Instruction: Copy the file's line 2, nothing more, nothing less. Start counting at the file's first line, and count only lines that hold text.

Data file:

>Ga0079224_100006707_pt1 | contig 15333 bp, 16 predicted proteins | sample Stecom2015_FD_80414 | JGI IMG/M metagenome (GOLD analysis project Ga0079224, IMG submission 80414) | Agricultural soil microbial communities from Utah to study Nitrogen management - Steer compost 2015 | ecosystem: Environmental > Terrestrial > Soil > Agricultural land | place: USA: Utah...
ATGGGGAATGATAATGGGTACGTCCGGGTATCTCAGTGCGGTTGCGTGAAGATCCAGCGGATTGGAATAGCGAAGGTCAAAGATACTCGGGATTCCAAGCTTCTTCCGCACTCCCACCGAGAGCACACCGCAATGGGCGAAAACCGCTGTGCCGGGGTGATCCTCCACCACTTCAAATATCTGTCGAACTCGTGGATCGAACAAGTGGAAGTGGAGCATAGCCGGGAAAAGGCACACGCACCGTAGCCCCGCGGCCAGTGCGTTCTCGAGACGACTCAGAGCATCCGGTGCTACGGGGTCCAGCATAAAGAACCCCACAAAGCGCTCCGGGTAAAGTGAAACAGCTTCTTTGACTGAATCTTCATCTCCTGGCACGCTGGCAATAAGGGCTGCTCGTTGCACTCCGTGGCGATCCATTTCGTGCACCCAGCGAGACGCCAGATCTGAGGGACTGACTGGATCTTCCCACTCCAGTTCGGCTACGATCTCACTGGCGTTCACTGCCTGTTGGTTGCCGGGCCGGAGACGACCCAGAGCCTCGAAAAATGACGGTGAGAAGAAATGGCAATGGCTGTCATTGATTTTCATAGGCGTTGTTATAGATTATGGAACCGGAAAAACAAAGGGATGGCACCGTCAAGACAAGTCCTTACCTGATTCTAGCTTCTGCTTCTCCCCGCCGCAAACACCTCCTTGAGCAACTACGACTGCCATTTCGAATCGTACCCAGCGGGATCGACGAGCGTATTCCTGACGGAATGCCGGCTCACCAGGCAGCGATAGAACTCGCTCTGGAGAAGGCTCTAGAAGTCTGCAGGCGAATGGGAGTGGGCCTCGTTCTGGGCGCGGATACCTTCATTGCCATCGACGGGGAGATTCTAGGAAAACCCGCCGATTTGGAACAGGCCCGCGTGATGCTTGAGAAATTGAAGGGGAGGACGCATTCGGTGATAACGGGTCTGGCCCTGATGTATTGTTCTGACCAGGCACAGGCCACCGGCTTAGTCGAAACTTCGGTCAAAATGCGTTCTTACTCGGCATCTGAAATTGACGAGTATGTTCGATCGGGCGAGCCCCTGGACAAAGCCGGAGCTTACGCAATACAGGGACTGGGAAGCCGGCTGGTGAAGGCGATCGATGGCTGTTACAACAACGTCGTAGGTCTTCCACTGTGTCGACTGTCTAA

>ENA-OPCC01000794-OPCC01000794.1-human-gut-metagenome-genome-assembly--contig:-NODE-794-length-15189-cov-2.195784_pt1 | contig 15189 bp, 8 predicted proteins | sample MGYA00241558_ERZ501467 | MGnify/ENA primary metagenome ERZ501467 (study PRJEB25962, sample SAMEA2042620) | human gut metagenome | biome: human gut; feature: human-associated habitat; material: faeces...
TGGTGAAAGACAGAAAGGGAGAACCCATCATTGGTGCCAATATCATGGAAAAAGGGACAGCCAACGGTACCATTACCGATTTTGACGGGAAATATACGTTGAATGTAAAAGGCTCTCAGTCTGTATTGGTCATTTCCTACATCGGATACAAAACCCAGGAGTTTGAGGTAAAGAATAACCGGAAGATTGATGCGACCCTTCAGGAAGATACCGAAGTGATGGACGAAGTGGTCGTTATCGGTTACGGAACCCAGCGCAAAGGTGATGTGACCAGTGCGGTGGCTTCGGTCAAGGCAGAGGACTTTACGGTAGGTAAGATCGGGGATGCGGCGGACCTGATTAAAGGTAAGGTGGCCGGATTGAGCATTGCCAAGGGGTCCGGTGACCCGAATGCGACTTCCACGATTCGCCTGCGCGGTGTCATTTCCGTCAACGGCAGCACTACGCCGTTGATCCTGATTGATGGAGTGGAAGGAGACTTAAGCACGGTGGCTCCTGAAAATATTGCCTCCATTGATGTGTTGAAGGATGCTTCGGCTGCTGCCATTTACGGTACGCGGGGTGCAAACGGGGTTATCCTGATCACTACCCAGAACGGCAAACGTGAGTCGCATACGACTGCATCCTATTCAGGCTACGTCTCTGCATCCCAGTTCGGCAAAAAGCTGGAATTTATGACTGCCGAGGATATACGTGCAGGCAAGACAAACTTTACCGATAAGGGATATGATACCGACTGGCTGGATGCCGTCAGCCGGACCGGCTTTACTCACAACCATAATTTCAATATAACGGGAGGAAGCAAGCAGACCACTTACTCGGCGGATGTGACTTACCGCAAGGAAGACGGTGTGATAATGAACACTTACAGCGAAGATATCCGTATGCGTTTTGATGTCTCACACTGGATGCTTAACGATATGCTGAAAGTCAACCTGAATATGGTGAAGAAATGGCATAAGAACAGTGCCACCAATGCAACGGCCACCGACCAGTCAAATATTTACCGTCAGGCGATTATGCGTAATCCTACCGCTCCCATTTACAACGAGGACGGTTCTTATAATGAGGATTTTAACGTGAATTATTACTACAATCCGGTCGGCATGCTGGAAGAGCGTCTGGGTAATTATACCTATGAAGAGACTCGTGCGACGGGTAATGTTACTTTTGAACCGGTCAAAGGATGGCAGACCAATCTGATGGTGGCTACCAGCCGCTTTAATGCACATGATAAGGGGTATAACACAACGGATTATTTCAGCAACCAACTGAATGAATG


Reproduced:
ATGGGGAATGATAATGGGTACGTCCGGGTATCTCAGTGCGGTTGCGTGAAGATCCAGCGGATTGGAATAGCGAAGGTCAAAGATACTCGGGATTCCAAGCTTCTTCCGCACTCCCACCGAGAGCACACCGCAATGGGCGAAAACCGCTGTGCCGGGGTGATCCTCCACCACTTCAAATATCTGTCGAACTCGTGGATCGAACAAGTGGAAGTGGAGCATAGCCGGGAAAAGGCACACGCACCGTAGCCCCGCGGCCAGTGCGTTCTCGAGACGACTCAGAGCATCCGGTGCTACGGGGTCCAGCATAAAGAACCCCACAAAGCGCTCCGGGTAAAGTGAAACAGCTTCTTTGACTGAATCTTCATCTCCTGGCACGCTGGCAATAAGGGCTGCTCGTTGCACTCCGTGGCGATCCATTTCGTGCACCCAGCGAGACGCCAGATCTGAGGGACTGACTGGATCTTCCCACTCCAGTTCGGCTACGATCTCACTGGCGTTCACTGCCTGTTGGTTGCCGGGCCGGAGACGACCCAGAGCCTCGAAAAATGACGGTGAGAAGAAATGGCAATGGCTGTCATTGATTTTCATAGGCGTTGTTATAGATTATGGAACCGGAAAAACAAAGGGATGGCACCGTCAAGACAAGTCCTTACCTGATTCTAGCTTCTGCTTCTCCCCGCCGCAAACACCTCCTTGAGCAACTACGACTGCCATTTCGAATCGTACCCAGCGGGATCGACGAGCGTATTCCTGACGGAATGCCGGCTCACCAGGCAGCGATAGAACTCGCTCTGGAGAAGGCTCTAGAAGTCTGCAGGCGAATGGGAGTGGGCCTCGTTCTGGGCGCGGATACCTTCATTGCCATCGACGGGGAGATTCTAGGAAAACCCGCCGATTTGGAACAGGCCCGCGTGATGCTTGAGAAATTGAAGGGGAGGACGCATTCGGTGATAACGGGTCTGGCCCTGATGTATTGTTCTGACCAGGCACAGGCCACCGGCTTAGTCGAAACTTCGGTCAAAATGCGTTCTTACTCGGCATCTGAAATTGACGAGTATGTTCGATCGGGCGAGCCCCTGGACAAAGCCGGAGCTTACGCAATACAGGGACTGGGAAGCCGGCTGGTGAAGGCGATCGATGGCTGTTACAACAACGTCGTAGGTCTTCCACTGTGTCGACTGTCTAA